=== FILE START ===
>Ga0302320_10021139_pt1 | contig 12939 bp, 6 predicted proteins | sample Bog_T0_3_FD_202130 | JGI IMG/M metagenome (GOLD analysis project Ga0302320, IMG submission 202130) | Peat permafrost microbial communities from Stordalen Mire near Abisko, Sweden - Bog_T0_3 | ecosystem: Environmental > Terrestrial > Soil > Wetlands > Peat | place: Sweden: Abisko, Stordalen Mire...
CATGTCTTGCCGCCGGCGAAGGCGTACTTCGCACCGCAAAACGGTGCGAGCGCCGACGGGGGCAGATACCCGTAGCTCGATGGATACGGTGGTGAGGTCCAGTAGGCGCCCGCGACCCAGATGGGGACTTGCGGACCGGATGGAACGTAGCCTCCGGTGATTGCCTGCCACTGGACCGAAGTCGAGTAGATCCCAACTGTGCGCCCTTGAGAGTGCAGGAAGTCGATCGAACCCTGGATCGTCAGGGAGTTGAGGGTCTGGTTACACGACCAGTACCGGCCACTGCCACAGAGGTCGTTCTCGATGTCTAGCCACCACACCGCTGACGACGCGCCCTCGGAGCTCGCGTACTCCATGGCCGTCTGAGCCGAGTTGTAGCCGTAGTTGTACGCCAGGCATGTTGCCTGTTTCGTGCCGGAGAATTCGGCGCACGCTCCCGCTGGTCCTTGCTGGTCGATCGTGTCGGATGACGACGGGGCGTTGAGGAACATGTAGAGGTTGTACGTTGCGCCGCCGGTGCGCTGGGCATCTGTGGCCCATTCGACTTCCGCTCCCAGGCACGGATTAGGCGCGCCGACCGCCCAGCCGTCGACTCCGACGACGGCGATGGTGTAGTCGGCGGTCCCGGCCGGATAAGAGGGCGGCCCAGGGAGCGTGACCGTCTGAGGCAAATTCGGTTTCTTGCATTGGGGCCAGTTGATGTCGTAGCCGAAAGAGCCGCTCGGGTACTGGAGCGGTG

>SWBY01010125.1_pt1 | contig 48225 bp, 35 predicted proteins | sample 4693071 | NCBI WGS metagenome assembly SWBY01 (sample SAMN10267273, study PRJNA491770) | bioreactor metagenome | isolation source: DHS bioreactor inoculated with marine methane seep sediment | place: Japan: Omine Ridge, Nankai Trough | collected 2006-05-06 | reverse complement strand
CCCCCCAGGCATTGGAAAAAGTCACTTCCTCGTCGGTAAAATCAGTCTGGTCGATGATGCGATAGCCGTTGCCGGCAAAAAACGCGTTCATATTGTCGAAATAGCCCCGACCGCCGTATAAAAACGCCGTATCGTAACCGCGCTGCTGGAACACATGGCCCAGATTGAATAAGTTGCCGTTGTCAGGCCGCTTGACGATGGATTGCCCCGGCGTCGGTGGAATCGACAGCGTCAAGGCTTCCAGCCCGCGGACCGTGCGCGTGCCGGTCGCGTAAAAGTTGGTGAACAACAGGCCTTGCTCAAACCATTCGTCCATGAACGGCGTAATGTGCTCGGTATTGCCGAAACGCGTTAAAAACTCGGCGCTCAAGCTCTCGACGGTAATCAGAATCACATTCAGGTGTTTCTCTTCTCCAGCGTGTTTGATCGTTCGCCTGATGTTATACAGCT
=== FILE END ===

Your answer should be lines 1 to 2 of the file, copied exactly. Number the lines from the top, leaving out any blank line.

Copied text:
>Ga0302320_10021139_pt1 | contig 12939 bp, 6 predicted proteins | sample Bog_T0_3_FD_202130 | JGI IMG/M metagenome (GOLD analysis project Ga0302320, IMG submission 202130) | Peat permafrost microbial communities from Stordalen Mire near Abisko, Sweden - Bog_T0_3 | ecosystem: Environmental > Terrestrial > Soil > Wetlands > Peat | place: Sweden: Abisko, Stordalen Mire...
CATGTCTTGCCGCCGGCGAAGGCGTACTTCGCACCGCAAAACGGTGCGAGCGCCGACGGGGGCAGATACCCGTAGCTCGATGGATACGGTGGTGAGGTCCAGTAGGCGCCCGCGACCCAGATGGGGACTTGCGGACCGGATGGAACGTAGCCTCCGGTGATTGCCTGCCACTGGACCGAAGTCGAGTAGATCCCAACTGTGCGCCCTTGAGAGTGCAGGAAGTCGATCGAACCCTGGATCGTCAGGGAGTTGAGGGTCTGGTTACACGACCAGTACCGGCCACTGCCACAGAGGTCGTTCTCGATGTCTAGCCACCACACCGCTGACGACGCGCCCTCGGAGCTCGCGTACTCCATGGCCGTCTGAGCCGAGTTGTAGCCGTAGTTGTACGCCAGGCATGTTGCCTGTTTCGTGCCGGAGAATTCGGCGCACGCTCCCGCTGGTCCTTGCTGGTCGATCGTGTCGGATGACGACGGGGCGTTGAGGAACATGTAGAGGTTGTACGTTGCGCCGCCGGTGCGCTGGGCATCTGTGGCCCATTCGACTTCCGCTCCCAGGCACGGATTAGGCGCGCCGACCGCCCAGCCGTCGACTCCGACGACGGCGATGGTGTAGTCGGCGGTCCCGGCCGGATAAGAGGGCGGCCCAGGGAGCGTGACCGTCTGAGGCAAATTCGGTTTCTTGCATTGGGGCCAGTTGATGTCGTAGCCGAAAGAGCCGCTCGGGTACTGGAGCGGTG